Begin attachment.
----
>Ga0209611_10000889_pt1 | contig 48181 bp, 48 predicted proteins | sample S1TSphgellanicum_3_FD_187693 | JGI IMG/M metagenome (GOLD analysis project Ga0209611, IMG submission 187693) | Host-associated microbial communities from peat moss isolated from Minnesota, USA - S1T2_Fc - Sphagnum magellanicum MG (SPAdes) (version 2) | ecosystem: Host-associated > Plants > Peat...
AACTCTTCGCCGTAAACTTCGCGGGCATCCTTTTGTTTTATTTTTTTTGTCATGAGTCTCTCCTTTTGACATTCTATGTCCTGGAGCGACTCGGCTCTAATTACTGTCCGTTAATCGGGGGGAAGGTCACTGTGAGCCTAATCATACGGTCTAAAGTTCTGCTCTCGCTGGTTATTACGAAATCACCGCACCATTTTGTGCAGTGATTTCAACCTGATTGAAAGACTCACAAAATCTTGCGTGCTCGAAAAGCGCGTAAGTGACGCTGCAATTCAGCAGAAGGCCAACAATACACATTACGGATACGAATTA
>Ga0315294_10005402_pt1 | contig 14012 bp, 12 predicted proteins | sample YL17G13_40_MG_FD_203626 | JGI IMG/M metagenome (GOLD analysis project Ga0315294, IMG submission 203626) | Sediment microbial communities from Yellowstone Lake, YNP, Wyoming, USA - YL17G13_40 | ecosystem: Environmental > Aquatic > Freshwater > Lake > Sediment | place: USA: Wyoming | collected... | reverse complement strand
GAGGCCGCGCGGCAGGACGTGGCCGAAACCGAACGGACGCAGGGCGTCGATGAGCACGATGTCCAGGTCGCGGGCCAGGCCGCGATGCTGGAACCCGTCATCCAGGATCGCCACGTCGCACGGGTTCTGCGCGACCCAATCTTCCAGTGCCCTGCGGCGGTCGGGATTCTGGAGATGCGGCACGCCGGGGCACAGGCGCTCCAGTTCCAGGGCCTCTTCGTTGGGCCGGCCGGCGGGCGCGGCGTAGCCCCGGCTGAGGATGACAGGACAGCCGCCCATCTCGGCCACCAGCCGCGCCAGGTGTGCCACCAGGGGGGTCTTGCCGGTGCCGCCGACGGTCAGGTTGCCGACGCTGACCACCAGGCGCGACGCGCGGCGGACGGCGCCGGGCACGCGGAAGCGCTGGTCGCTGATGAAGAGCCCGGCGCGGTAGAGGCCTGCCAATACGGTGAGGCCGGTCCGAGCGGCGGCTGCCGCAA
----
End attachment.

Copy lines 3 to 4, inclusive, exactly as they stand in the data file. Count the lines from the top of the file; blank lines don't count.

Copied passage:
>Ga0315294_10005402_pt1 | contig 14012 bp, 12 predicted proteins | sample YL17G13_40_MG_FD_203626 | JGI IMG/M metagenome (GOLD analysis project Ga0315294, IMG submission 203626) | Sediment microbial communities from Yellowstone Lake, YNP, Wyoming, USA - YL17G13_40 | ecosystem: Environmental > Aquatic > Freshwater > Lake > Sediment | place: USA: Wyoming | collected... | reverse complement strand
GAGGCCGCGCGGCAGGACGTGGCCGAAACCGAACGGACGCAGGGCGTCGATGAGCACGATGTCCAGGTCGCGGGCCAGGCCGCGATGCTGGAACCCGTCATCCAGGATCGCCACGTCGCACGGGTTCTGCGCGACCCAATCTTCCAGTGCCCTGCGGCGGTCGGGATTCTGGAGATGCGGCACGCCGGGGCACAGGCGCTCCAGTTCCAGGGCCTCTTCGTTGGGCCGGCCGGCGGGCGCGGCGTAGCCCCGGCTGAGGATGACAGGACAGCCGCCCATCTCGGCCACCAGCCGCGCCAGGTGTGCCACCAGGGGGGTCTTGCCGGTGCCGCCGACGGTCAGGTTGCCGACGCTGACCACCAGGCGCGACGCGCGGCGGACGGCGCCGGGCACGCGGAAGCGCTGGTCGCTGATGAAGAGCCCGGCGCGGTAGAGGCCTGCCAATACGGTGAGGCCGGTCCGAGCGGCGGCTGCCGCAA